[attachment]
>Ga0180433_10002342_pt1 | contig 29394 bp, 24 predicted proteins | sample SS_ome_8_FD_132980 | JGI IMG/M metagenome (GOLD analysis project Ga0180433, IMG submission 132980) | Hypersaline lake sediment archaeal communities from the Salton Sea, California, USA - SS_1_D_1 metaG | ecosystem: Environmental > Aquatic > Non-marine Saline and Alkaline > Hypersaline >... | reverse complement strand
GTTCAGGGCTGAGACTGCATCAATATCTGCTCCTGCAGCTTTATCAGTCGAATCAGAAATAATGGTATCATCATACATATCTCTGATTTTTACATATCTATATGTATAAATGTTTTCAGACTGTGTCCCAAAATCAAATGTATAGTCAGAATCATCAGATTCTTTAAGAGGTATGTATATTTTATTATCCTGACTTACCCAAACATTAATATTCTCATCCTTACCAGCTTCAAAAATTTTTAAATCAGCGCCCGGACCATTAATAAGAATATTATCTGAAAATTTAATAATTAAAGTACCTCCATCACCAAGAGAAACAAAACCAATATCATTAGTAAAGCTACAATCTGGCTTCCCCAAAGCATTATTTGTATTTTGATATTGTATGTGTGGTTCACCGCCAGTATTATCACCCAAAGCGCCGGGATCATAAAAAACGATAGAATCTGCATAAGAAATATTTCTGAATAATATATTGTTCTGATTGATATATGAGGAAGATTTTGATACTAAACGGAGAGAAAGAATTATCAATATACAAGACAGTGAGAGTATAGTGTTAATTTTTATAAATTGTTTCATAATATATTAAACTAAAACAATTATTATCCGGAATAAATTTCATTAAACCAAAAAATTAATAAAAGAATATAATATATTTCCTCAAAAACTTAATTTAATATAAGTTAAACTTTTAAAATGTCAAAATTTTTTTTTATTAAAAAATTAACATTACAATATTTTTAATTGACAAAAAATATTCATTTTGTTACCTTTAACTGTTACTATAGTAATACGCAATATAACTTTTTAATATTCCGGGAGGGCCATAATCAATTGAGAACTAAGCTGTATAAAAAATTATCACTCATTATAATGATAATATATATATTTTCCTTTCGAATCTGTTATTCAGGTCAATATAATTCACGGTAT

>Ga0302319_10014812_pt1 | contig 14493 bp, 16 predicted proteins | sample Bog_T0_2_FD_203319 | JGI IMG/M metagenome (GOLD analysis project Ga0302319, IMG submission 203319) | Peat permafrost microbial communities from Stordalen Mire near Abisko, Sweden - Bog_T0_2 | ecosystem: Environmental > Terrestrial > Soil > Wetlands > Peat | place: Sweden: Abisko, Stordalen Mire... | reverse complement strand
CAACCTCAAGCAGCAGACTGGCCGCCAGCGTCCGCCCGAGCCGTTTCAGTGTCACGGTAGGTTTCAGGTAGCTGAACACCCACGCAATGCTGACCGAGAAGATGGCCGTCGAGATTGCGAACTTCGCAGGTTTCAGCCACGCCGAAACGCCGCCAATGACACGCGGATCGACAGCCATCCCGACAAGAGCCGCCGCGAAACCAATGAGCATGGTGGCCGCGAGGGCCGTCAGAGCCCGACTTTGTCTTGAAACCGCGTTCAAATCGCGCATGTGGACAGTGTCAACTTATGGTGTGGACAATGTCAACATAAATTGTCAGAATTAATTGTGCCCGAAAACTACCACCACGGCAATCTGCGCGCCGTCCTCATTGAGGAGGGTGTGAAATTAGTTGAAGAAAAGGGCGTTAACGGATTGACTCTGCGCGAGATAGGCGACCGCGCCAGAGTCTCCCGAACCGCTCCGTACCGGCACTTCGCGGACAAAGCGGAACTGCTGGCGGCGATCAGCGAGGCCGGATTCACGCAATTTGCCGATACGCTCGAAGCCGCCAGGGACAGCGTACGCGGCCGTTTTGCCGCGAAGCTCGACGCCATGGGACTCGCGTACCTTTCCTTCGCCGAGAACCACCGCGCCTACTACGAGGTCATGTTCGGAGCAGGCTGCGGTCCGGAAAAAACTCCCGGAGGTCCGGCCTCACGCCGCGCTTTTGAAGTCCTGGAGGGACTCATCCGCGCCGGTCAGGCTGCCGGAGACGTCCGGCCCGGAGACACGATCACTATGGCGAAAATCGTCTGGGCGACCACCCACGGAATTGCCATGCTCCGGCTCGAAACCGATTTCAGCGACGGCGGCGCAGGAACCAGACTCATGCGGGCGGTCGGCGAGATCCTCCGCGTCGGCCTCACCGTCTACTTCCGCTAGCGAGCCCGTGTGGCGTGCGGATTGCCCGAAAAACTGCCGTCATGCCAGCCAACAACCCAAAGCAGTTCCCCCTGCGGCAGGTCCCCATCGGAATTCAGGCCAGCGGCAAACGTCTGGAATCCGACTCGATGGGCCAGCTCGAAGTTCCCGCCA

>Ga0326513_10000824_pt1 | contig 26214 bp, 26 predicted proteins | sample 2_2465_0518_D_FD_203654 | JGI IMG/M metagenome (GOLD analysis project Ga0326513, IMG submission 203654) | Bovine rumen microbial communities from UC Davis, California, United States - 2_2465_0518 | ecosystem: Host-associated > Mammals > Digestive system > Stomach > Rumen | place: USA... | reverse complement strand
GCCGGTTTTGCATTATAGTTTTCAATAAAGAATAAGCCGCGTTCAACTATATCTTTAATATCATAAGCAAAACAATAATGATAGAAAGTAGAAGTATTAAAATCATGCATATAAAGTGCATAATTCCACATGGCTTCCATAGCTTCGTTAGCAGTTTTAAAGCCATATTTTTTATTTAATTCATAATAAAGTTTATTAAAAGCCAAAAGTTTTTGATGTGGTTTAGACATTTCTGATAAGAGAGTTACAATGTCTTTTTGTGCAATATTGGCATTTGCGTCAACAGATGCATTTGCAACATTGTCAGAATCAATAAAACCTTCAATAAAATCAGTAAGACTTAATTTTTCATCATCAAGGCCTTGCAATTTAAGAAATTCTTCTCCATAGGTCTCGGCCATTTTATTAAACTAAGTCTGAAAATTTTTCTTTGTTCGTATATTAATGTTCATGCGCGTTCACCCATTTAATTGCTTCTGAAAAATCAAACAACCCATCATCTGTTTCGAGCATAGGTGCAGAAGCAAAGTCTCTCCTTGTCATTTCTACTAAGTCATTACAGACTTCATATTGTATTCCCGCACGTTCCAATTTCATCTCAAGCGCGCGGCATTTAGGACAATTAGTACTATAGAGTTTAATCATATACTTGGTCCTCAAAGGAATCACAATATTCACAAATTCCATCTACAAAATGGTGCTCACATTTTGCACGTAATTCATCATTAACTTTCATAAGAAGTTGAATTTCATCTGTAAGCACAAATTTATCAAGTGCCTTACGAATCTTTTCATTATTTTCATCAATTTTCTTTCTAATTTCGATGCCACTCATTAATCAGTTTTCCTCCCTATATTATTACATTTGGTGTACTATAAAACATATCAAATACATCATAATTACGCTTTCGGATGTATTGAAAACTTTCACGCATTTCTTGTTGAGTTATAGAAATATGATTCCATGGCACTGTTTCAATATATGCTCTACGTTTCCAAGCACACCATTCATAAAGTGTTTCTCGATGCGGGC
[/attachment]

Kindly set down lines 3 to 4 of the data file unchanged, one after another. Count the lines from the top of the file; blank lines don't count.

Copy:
>Ga0302319_10014812_pt1 | contig 14493 bp, 16 predicted proteins | sample Bog_T0_2_FD_203319 | JGI IMG/M metagenome (GOLD analysis project Ga0302319, IMG submission 203319) | Peat permafrost microbial communities from Stordalen Mire near Abisko, Sweden - Bog_T0_2 | ecosystem: Environmental > Terrestrial > Soil > Wetlands > Peat | place: Sweden: Abisko, Stordalen Mire... | reverse complement strand
CAACCTCAAGCAGCAGACTGGCCGCCAGCGTCCGCCCGAGCCGTTTCAGTGTCACGGTAGGTTTCAGGTAGCTGAACACCCACGCAATGCTGACCGAGAAGATGGCCGTCGAGATTGCGAACTTCGCAGGTTTCAGCCACGCCGAAACGCCGCCAATGACACGCGGATCGACAGCCATCCCGACAAGAGCCGCCGCGAAACCAATGAGCATGGTGGCCGCGAGGGCCGTCAGAGCCCGACTTTGTCTTGAAACCGCGTTCAAATCGCGCATGTGGACAGTGTCAACTTATGGTGTGGACAATGTCAACATAAATTGTCAGAATTAATTGTGCCCGAAAACTACCACCACGGCAATCTGCGCGCCGTCCTCATTGAGGAGGGTGTGAAATTAGTTGAAGAAAAGGGCGTTAACGGATTGACTCTGCGCGAGATAGGCGACCGCGCCAGAGTCTCCCGAACCGCTCCGTACCGGCACTTCGCGGACAAAGCGGAACTGCTGGCGGCGATCAGCGAGGCCGGATTCACGCAATTTGCCGATACGCTCGAAGCCGCCAGGGACAGCGTACGCGGCCGTTTTGCCGCGAAGCTCGACGCCATGGGACTCGCGTACCTTTCCTTCGCCGAGAACCACCGCGCCTACTACGAGGTCATGTTCGGAGCAGGCTGCGGTCCGGAAAAAACTCCCGGAGGTCCGGCCTCACGCCGCGCTTTTGAAGTCCTGGAGGGACTCATCCGCGCCGGTCAGGCTGCCGGAGACGTCCGGCCCGGAGACACGATCACTATGGCGAAAATCGTCTGGGCGACCACCCACGGAATTGCCATGCTCCGGCTCGAAACCGATTTCAGCGACGGCGGCGCAGGAACCAGACTCATGCGGGCGGTCGGCGAGATCCTCCGCGTCGGCCTCACCGTCTACTTCCGCTAGCGAGCCCGTGTGGCGTGCGGATTGCCCGAAAAACTGCCGTCATGCCAGCCAACAACCCAAAGCAGTTCCCCCTGCGGCAGGTCCCCATCGGAATTCAGGCCAGCGGCAAACGTCTGGAATCCGACTCGATGGGCCAGCTCGAAGTTCCCGCCA